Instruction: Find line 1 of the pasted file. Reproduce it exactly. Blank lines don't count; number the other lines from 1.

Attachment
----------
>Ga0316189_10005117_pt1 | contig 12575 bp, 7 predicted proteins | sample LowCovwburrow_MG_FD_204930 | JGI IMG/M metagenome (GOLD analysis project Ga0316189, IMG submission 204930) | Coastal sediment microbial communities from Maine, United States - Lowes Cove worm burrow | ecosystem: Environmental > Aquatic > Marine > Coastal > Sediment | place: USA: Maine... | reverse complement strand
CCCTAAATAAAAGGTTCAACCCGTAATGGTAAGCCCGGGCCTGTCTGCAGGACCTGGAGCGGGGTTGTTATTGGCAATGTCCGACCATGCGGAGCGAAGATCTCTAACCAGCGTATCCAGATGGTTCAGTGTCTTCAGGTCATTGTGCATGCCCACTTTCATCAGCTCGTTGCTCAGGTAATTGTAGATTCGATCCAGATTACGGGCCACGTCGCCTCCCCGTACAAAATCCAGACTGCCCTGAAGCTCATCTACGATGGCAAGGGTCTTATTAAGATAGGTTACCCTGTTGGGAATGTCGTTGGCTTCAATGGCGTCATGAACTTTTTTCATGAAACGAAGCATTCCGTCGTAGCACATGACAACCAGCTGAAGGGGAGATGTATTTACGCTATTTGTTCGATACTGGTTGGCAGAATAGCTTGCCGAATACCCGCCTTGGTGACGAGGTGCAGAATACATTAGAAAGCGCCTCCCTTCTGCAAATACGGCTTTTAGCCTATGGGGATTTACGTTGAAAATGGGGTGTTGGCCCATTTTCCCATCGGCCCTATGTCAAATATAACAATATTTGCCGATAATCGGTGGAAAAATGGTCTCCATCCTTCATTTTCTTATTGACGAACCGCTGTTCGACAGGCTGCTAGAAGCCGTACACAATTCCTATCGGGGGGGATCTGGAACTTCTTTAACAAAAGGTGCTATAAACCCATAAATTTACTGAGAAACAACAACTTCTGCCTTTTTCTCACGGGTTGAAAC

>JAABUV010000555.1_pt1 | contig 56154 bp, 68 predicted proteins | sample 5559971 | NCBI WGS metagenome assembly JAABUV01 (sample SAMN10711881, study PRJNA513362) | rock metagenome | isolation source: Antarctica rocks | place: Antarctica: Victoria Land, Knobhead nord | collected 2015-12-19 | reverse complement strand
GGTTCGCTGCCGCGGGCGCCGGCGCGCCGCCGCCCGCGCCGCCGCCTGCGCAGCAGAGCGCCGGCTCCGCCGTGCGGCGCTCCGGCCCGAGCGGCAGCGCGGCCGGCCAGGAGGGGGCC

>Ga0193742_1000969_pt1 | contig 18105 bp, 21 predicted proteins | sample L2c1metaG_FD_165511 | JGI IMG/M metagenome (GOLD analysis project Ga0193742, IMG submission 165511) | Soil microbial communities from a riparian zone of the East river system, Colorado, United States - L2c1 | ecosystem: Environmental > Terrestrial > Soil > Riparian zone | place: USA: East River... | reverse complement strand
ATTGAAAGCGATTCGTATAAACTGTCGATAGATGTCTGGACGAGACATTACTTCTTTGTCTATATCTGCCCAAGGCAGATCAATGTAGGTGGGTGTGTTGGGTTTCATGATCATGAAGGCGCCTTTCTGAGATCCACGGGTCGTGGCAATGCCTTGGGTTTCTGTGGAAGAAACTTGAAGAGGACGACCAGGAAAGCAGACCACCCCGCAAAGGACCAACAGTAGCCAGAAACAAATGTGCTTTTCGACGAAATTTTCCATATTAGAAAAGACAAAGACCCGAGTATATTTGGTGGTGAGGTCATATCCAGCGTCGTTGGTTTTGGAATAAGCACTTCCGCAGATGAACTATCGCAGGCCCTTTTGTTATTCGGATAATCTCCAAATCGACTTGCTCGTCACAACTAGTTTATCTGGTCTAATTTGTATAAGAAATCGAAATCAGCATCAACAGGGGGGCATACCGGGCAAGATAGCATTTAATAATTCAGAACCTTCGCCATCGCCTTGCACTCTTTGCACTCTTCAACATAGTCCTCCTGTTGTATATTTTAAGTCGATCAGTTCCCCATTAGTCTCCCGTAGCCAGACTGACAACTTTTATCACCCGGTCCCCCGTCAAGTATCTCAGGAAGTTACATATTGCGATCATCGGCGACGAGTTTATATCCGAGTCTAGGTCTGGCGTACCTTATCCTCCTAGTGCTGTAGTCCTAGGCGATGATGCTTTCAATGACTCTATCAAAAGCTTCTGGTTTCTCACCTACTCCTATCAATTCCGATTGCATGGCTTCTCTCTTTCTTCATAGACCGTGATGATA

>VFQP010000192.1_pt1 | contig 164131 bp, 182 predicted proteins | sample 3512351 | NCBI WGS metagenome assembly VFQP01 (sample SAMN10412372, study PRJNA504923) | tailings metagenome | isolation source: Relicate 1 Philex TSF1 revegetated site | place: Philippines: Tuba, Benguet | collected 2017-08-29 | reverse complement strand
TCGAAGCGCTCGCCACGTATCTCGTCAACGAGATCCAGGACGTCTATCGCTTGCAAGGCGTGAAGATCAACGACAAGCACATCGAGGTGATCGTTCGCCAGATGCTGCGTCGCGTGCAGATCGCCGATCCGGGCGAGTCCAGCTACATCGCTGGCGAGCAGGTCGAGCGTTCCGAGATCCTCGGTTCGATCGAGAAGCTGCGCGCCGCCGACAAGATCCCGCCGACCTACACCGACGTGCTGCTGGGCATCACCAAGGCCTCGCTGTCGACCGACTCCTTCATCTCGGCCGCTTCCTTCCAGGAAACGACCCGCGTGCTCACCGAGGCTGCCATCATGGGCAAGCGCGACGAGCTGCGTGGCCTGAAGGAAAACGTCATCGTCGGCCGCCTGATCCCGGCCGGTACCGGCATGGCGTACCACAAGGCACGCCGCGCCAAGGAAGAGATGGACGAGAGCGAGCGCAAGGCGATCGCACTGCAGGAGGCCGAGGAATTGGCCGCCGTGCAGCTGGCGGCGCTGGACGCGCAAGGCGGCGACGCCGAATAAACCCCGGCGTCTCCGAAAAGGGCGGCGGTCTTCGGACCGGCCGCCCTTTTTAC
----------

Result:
>Ga0316189_10005117_pt1 | contig 12575 bp, 7 predicted proteins | sample LowCovwburrow_MG_FD_204930 | JGI IMG/M metagenome (GOLD analysis project Ga0316189, IMG submission 204930) | Coastal sediment microbial communities from Maine, United States - Lowes Cove worm burrow | ecosystem: Environmental > Aquatic > Marine > Coastal > Sediment | place: USA: Maine... | reverse complement strand